After a year where this position went from a super strength to abysmal, it’s nice to finally go in the other direction again. Adding Keenan Allen in the draft was an absolute theft in the third round, and he could see serious playing time as a rookie. Injuries depleted the Bolts at receiver last year, but entering the season they could go six deep with Malcom Floyd, Danario Alexander, Vincent Brown, Allen, Robert Meachem, and Eddie Royal. Royal may actually find himself on the chopping block should Allen impress enough in training camp.

Just getting Brown back from the broken ankle that kept him out all of last season is enough to classify this as a definite weakness turned strength.

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Offensive Line

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Jake Roth-USA TODAY Sports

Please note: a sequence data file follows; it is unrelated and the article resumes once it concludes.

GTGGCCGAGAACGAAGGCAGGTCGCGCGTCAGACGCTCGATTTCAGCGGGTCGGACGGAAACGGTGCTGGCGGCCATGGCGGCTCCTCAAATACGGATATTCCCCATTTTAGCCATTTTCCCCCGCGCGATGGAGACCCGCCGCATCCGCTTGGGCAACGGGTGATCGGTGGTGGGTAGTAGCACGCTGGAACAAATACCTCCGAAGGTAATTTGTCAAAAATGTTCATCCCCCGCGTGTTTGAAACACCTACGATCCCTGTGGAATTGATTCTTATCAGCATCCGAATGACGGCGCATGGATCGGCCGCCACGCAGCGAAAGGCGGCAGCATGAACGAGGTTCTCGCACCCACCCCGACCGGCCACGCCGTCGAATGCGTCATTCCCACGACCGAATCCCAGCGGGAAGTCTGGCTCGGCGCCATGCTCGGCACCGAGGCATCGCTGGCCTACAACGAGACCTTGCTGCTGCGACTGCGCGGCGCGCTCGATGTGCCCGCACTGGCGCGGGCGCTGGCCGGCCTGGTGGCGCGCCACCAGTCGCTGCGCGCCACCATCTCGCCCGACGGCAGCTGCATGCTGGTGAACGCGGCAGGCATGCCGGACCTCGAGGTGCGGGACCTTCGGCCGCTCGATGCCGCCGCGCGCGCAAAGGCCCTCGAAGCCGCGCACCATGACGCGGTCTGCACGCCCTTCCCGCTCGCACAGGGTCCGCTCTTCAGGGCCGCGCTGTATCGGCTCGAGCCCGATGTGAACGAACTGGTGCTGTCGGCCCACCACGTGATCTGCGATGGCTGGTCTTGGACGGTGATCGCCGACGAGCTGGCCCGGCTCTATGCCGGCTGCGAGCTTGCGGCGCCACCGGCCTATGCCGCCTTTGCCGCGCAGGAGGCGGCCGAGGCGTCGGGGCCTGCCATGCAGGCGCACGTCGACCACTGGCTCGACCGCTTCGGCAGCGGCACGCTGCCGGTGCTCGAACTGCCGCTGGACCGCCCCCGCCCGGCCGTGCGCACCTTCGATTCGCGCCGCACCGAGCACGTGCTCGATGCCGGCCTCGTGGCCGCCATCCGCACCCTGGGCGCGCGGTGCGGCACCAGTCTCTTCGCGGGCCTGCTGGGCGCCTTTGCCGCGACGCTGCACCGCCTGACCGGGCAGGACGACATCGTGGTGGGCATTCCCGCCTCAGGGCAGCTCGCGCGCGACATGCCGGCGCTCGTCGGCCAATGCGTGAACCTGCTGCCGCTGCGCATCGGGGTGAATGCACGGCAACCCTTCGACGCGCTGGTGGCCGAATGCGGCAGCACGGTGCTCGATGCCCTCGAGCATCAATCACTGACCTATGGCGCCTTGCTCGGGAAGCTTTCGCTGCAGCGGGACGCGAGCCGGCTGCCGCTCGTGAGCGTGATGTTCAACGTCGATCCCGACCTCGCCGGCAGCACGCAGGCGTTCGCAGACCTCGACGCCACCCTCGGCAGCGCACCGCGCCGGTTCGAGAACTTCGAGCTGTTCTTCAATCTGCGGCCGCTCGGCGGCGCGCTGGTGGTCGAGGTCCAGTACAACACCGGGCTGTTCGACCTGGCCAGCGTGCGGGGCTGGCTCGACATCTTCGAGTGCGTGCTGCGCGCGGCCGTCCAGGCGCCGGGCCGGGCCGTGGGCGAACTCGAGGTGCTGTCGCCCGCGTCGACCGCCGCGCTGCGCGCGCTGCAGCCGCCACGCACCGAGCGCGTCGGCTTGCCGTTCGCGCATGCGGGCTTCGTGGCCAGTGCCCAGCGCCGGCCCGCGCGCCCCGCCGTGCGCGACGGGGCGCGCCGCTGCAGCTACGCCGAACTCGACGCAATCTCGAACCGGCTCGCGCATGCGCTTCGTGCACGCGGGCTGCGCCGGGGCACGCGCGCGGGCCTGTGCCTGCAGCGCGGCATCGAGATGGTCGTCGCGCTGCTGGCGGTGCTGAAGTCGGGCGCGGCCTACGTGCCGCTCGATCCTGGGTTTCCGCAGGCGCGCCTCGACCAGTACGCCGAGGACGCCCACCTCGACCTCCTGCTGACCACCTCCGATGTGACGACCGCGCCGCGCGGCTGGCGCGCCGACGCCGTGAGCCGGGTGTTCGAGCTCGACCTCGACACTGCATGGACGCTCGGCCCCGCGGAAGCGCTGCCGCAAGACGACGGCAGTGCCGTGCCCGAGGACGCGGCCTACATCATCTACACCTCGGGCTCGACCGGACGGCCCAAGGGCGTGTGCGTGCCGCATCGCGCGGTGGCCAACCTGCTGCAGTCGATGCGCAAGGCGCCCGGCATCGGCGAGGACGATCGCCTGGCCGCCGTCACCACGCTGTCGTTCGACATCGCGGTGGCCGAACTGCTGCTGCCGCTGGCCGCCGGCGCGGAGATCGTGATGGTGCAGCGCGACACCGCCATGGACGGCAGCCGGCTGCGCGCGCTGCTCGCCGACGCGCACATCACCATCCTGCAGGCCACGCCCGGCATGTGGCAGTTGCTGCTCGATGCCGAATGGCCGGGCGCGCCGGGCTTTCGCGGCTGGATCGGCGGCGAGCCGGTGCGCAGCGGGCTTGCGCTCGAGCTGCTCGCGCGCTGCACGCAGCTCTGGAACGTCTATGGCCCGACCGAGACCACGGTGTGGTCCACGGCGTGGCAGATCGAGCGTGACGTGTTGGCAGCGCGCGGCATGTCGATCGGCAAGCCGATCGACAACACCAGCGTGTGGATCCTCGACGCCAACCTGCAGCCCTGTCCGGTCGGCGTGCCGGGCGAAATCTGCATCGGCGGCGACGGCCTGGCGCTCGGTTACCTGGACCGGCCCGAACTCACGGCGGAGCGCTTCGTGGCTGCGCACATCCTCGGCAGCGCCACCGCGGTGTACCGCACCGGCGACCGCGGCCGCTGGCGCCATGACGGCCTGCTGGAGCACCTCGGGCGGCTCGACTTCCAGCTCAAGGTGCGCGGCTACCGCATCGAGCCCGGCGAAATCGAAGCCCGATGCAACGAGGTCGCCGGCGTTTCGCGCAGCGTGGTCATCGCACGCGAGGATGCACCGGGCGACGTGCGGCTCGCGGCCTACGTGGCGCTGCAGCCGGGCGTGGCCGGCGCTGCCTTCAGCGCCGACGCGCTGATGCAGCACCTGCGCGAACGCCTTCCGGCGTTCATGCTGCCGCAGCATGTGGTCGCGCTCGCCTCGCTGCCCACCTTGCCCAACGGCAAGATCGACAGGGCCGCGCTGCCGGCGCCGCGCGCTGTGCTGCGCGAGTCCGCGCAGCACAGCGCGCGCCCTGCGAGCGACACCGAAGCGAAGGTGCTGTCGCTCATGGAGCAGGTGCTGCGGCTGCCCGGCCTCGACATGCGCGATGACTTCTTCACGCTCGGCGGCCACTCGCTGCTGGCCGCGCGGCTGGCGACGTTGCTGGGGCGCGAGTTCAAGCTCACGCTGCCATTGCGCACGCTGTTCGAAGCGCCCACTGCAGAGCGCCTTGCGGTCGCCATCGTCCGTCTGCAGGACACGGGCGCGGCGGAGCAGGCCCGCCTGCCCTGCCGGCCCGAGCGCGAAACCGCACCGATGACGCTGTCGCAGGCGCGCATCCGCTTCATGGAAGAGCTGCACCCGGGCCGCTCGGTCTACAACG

Weakness to Strength

It’s hard to get much weaker than the offensive line was a season ago. The sieve that the Chargers attempted to protect Philip Rivers with gave up 49 sacks a year ago and never allowed their quarterback to get comfortable in the pocket. Additions of Chad Rinehart, Max Starks, and King Dunlap in free agency will provide solid competition. Throw in the first round selection of D.J. Fluker which allow false-start junkie Jeromey Clary to kick inside to guard and this unit saw a serious upgrade. Switching to a zone-blocking scheme can’t hurt either as offensive line coach Joe D’Alessandris comes over from the Buffalo Bills this season.

Stalwart Nick Hardwick returns at center as the one consistent performer on this line, and his presence will allow this group to be a true strength in 2013.